Boys Stuck In Thai Cave Reportedly Not Well Enough To Attempt Exit
Medical assessments of the 12 boys and their coach found it's too dangerous to try to move them out of the cave Thursday.
The 12 boys and their soccer coach who have been trapped in a cave in Thailand for nearly two weeks might have to wait a little longer to get out.
A Thai Navy SEAL told CNN that medical assessments of the 13 found it's too dangerous to try to move them out of the cave Thursday. A separate doctor's report found two of the boys and the coach were malnourished and exhausted.
Authorities are hoping to get the group out of the cave soon. But monsoon rains are expected to return this weekend, which could flood the caves further and possibly cut off the boys from supplies and communication for months.
Officials are still trying to figure out the best way to extract the boys from the cave. They've got a couple options, but none of them are perfect.
Rescuers are reportedly focusing on teaching the boys to scuba dive — some reportedly can't swim. The government is also trying to drain the cave system to make it easier for the boys to just walk out.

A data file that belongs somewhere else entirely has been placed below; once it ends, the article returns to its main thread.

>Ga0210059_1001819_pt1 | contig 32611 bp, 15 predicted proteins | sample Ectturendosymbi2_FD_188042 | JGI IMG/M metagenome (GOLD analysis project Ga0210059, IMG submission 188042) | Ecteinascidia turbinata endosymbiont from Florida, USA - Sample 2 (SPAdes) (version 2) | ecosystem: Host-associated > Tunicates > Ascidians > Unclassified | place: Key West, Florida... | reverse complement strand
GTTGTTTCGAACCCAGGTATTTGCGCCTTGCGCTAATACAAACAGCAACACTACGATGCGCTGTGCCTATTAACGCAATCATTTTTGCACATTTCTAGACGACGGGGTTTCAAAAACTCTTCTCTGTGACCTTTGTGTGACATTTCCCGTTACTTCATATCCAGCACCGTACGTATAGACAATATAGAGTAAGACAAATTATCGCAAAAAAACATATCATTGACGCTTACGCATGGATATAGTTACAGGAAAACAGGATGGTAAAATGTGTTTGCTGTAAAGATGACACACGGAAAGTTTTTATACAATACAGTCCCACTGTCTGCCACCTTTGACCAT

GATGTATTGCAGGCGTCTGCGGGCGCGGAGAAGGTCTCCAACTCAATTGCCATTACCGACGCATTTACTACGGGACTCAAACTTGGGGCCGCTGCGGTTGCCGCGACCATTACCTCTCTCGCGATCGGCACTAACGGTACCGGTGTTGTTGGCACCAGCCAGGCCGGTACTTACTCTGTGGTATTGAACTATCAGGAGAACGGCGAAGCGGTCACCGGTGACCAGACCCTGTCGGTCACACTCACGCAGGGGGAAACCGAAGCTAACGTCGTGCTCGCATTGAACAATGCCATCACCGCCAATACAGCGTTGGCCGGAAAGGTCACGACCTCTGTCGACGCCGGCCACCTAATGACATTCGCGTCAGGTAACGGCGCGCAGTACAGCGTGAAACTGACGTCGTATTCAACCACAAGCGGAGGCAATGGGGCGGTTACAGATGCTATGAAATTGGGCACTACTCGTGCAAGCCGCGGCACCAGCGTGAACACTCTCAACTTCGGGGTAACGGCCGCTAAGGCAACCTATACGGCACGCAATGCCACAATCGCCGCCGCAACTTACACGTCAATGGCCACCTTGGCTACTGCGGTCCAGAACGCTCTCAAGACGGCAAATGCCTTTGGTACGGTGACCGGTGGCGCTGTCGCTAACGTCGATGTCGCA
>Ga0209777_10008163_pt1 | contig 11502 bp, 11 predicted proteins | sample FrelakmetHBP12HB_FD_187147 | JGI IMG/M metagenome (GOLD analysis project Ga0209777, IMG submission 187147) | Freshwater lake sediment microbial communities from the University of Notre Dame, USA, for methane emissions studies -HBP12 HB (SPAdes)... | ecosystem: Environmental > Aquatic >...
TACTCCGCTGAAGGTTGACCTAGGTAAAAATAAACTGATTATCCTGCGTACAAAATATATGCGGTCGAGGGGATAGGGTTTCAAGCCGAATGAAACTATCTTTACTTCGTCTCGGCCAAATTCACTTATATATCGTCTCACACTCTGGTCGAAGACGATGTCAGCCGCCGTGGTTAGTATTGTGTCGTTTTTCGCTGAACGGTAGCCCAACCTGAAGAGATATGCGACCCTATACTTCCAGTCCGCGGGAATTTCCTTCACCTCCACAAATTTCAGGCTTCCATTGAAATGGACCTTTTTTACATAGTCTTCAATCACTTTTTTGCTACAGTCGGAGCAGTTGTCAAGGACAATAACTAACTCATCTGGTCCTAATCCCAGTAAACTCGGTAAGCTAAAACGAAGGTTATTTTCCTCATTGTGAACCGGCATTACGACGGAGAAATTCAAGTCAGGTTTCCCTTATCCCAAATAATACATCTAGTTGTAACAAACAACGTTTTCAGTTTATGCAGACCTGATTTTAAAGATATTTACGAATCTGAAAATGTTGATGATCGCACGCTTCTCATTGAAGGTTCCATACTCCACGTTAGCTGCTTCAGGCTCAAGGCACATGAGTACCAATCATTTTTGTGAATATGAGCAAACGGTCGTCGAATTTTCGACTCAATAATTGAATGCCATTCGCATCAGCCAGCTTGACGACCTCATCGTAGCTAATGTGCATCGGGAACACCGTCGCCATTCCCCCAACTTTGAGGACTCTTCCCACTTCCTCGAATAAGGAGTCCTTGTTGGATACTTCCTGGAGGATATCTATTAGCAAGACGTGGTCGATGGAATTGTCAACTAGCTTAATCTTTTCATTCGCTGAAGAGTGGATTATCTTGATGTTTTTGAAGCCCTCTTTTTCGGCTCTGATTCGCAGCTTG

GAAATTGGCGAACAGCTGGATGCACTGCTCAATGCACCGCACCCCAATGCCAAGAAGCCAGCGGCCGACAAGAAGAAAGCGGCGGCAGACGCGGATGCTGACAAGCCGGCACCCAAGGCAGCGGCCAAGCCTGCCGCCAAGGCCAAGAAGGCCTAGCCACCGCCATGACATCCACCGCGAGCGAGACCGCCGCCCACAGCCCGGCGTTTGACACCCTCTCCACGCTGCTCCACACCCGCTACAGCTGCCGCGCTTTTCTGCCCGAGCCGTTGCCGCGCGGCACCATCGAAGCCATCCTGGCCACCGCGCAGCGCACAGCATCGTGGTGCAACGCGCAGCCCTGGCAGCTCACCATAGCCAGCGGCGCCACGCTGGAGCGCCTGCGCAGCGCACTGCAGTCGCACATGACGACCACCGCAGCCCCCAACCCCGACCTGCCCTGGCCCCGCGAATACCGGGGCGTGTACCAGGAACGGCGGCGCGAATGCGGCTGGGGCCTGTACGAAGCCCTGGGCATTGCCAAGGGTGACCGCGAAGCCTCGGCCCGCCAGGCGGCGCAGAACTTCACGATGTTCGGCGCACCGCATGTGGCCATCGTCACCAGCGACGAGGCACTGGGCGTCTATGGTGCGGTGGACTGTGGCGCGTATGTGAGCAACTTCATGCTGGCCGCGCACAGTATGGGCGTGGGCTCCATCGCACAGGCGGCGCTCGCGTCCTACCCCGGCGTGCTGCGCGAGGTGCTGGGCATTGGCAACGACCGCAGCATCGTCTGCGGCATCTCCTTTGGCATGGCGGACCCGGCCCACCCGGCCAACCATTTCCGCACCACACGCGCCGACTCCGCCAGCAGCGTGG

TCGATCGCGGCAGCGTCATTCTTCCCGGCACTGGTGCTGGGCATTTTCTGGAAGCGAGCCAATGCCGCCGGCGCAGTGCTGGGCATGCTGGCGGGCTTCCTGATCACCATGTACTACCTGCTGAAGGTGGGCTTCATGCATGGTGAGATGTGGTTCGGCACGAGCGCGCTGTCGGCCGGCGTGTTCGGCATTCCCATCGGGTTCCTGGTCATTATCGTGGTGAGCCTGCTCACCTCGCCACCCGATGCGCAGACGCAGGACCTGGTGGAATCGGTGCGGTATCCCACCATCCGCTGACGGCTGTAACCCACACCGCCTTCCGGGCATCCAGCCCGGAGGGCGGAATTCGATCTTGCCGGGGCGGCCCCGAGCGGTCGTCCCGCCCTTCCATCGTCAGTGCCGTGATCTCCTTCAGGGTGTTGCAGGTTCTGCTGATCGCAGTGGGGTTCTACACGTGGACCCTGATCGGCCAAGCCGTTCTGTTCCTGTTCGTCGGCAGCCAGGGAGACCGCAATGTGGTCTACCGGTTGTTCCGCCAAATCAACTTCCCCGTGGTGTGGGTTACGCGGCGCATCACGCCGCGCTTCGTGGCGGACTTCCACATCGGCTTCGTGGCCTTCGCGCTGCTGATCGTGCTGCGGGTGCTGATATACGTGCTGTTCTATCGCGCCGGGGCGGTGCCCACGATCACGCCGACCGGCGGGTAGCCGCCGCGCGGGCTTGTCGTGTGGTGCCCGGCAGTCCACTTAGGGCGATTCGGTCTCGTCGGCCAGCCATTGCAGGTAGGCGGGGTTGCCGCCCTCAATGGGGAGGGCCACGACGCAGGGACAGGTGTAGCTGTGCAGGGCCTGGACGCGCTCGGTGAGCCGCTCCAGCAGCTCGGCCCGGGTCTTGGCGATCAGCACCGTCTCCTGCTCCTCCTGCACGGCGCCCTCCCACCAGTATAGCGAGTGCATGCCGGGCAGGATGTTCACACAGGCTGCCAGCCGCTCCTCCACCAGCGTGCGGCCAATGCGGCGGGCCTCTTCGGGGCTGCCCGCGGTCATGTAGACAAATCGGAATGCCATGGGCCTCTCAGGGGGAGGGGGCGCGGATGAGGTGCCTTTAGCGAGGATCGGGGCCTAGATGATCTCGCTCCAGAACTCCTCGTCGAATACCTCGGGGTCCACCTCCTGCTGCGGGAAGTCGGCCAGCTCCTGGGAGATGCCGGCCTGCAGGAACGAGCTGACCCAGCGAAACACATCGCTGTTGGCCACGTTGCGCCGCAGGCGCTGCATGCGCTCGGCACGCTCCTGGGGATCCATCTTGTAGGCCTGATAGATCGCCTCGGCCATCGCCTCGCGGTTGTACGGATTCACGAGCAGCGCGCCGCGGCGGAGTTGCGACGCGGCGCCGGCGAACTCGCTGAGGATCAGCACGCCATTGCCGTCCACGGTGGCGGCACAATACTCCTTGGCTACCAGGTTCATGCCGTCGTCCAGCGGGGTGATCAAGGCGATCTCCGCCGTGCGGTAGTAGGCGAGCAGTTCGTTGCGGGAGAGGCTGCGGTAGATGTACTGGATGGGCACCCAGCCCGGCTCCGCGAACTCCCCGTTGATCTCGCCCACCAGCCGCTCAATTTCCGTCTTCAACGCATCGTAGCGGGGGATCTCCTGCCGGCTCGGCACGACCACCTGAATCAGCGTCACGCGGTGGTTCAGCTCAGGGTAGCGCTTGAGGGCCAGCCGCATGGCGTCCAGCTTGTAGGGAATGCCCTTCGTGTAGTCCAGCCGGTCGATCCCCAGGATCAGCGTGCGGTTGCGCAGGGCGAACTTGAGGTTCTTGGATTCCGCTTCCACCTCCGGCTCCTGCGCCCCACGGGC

And rescue workers are looking for another entrance to the cave system in hopes of being able to bring them out.
CNN reports the rescue crew has begun to pump oxygen into the chamber where the team is trapped.
Additional reporting from Newsy affiliate CNN.
US Air Force general warns of potential war with China in 2025
In a leaked memo, U.S. Air Force Gen. Mike Minihan said "my gut tells me we will fight in 2025."By Johnson Lai / AP
Ship sinks between South Korea and Japan; 2 dead, 8 missing
The Hong Kong-registered cargo ship sank about 100 miles southwest of Nagasaki, Japan, and about 93 miles south of South Korea's Jeju Island.By The Korea Coast Guard via AP
What it means to be born in the Year of the Rabbit
East Asians around the world will ring in the Year of the Rabbit on Sunday, January 22.By Mark Schiefelbein
What does it cost to have cancer?
An oncologist and parents of kids with cancer share how the costs of treatment can hinder or even completely prevent a patient from getting care.By San Francisco Chronicle / AP
Life-saving drugs costs thousands in the US. Can laws change that?
Prescription drugs are often priced higher in the U.S. than in other countries, but some legislation is trying to cut costs.By AP
Meet Hal, a robot helping future nurses treat patients in real time
Nursing students are using artificial intelligence and robots to train for real life patients' symptoms and concerns.By Scripps News